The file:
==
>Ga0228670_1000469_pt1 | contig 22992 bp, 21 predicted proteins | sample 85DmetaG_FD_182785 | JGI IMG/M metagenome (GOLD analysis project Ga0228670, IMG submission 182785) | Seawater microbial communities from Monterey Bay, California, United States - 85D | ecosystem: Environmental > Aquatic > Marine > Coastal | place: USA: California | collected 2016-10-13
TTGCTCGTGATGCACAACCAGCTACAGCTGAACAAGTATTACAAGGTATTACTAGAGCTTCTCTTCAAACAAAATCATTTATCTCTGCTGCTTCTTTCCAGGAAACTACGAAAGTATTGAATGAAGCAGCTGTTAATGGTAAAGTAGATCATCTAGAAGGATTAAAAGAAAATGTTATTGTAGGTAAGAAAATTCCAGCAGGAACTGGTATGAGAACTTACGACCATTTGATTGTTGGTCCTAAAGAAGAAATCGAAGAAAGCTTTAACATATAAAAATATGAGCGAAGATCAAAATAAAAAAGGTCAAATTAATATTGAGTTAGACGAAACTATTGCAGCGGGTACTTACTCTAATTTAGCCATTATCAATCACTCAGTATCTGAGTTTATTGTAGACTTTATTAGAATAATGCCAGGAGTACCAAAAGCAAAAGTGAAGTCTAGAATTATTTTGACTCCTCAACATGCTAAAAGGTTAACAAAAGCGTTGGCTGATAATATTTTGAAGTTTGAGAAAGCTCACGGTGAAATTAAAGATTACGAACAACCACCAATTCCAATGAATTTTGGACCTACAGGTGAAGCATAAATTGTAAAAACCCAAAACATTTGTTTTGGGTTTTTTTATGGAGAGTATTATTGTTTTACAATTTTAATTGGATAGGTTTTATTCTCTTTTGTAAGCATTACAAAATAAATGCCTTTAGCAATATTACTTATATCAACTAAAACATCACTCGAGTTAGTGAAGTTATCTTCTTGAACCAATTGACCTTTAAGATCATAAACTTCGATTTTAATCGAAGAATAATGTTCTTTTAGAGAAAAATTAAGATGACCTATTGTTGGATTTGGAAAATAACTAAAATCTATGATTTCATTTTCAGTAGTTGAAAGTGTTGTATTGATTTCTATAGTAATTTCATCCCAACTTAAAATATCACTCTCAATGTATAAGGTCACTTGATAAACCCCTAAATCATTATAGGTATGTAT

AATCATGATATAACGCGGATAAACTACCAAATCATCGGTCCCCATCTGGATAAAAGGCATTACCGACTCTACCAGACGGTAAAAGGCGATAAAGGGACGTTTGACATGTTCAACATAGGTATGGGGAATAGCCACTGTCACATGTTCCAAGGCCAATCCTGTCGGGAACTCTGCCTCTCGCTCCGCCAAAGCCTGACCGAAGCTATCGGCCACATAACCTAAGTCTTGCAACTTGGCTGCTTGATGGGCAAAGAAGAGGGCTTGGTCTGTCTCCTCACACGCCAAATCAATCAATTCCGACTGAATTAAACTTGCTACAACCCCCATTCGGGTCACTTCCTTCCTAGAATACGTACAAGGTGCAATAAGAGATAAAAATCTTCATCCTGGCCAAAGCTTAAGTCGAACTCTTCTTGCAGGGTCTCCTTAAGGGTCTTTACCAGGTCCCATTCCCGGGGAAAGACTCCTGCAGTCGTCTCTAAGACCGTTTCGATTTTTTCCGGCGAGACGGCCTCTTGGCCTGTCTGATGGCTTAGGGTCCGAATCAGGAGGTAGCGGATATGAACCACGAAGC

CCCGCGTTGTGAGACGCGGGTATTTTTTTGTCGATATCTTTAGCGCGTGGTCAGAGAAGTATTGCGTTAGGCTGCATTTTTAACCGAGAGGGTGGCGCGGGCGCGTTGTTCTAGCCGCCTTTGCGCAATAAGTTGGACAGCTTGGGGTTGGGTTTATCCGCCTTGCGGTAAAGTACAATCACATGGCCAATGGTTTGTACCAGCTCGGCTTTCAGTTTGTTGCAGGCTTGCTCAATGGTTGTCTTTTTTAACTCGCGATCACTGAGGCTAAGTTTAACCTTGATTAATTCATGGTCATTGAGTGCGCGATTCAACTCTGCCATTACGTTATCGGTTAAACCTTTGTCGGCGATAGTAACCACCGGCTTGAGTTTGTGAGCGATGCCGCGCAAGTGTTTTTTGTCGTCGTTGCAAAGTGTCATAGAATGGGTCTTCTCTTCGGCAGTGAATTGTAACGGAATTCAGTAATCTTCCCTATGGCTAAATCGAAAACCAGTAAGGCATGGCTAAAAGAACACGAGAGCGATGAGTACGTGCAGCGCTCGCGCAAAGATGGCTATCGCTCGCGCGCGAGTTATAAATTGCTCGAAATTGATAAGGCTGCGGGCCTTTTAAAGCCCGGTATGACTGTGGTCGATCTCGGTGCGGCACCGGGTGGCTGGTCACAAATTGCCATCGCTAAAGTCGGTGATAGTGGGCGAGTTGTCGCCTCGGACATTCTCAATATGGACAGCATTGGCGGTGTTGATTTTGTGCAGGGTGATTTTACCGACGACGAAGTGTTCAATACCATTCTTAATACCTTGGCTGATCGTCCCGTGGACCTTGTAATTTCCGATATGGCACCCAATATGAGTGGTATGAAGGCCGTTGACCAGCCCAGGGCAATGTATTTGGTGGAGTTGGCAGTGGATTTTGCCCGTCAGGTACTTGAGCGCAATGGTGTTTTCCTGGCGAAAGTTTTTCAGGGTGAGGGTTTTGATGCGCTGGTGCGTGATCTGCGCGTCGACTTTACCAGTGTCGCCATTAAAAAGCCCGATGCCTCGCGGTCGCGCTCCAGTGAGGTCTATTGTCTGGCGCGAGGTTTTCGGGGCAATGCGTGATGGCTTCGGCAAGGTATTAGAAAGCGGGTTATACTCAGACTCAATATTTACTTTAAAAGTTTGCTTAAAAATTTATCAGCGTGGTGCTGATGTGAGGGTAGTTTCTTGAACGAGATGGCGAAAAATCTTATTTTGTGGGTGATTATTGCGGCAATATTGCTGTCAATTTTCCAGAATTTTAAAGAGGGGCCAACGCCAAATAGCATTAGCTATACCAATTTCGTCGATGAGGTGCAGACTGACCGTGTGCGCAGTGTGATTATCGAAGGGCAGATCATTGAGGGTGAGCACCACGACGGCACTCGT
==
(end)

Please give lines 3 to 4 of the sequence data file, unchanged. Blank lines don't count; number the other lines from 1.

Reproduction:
AATCATGATATAACGCGGATAAACTACCAAATCATCGGTCCCCATCTGGATAAAAGGCATTACCGACTCTACCAGACGGTAAAAGGCGATAAAGGGACGTTTGACATGTTCAACATAGGTATGGGGAATAGCCACTGTCACATGTTCCAAGGCCAATCCTGTCGGGAACTCTGCCTCTCGCTCCGCCAAAGCCTGACCGAAGCTATCGGCCACATAACCTAAGTCTTGCAACTTGGCTGCTTGATGGGCAAAGAAGAGGGCTTGGTCTGTCTCCTCACACGCCAAATCAATCAATTCCGACTGAATTAAACTTGCTACAACCCCCATTCGGGTCACTTCCTTCCTAGAATACGTACAAGGTGCAATAAGAGATAAAAATCTTCATCCTGGCCAAAGCTTAAGTCGAACTCTTCTTGCAGGGTCTCCTTAAGGGTCTTTACCAGGTCCCATTCCCGGGGAAAGACTCCTGCAGTCGTCTCTAAGACCGTTTCGATTTTTTCCGGCGAGACGGCCTCTTGGCCTGTCTGATGGCTTAGGGTCCGAATCAGGAGGTAGCGGATATGAACCACGAAGC

CCCGCGTTGTGAGACGCGGGTATTTTTTTGTCGATATCTTTAGCGCGTGGTCAGAGAAGTATTGCGTTAGGCTGCATTTTTAACCGAGAGGGTGGCGCGGGCGCGTTGTTCTAGCCGCCTTTGCGCAATAAGTTGGACAGCTTGGGGTTGGGTTTATCCGCCTTGCGGTAAAGTACAATCACATGGCCAATGGTTTGTACCAGCTCGGCTTTCAGTTTGTTGCAGGCTTGCTCAATGGTTGTCTTTTTTAACTCGCGATCACTGAGGCTAAGTTTAACCTTGATTAATTCATGGTCATTGAGTGCGCGATTCAACTCTGCCATTACGTTATCGGTTAAACCTTTGTCGGCGATAGTAACCACCGGCTTGAGTTTGTGAGCGATGCCGCGCAAGTGTTTTTTGTCGTCGTTGCAAAGTGTCATAGAATGGGTCTTCTCTTCGGCAGTGAATTGTAACGGAATTCAGTAATCTTCCCTATGGCTAAATCGAAAACCAGTAAGGCATGGCTAAAAGAACACGAGAGCGATGAGTACGTGCAGCGCTCGCGCAAAGATGGCTATCGCTCGCGCGCGAGTTATAAATTGCTCGAAATTGATAAGGCTGCGGGCCTTTTAAAGCCCGGTATGACTGTGGTCGATCTCGGTGCGGCACCGGGTGGCTGGTCACAAATTGCCATCGCTAAAGTCGGTGATAGTGGGCGAGTTGTCGCCTCGGACATTCTCAATATGGACAGCATTGGCGGTGTTGATTTTGTGCAGGGTGATTTTACCGACGACGAAGTGTTCAATACCATTCTTAATACCTTGGCTGATCGTCCCGTGGACCTTGTAATTTCCGATATGGCACCCAATATGAGTGGTATGAAGGCCGTTGACCAGCCCAGGGCAATGTATTTGGTGGAGTTGGCAGTGGATTTTGCCCGTCAGGTACTTGAGCGCAATGGTGTTTTCCTGGCGAAAGTTTTTCAGGGTGAGGGTTTTGATGCGCTGGTGCGTGATCTGCGCGTCGACTTTACCAGTGTCGCCATTAAAAAGCCCGATGCCTCGCGGTCGCGCTCCAGTGAGGTCTATTGTCTGGCGCGAGGTTTTCGGGGCAATGCGTGATGGCTTCGGCAAGGTATTAGAAAGCGGGTTATACTCAGACTCAATATTTACTTTAAAAGTTTGCTTAAAAATTTATCAGCGTGGTGCTGATGTGAGGGTAGTTTCTTGAACGAGATGGCGAAAAATCTTATTTTGTGGGTGATTATTGCGGCAATATTGCTGTCAATTTTCCAGAATTTTAAAGAGGGGCCAACGCCAAATAGCATTAGCTATACCAATTTCGTCGATGAGGTGCAGACTGACCGTGTGCGCAGTGTGATTATCGAAGGGCAGATCATTGAGGGTGAGCACCACGACGGCACTCGT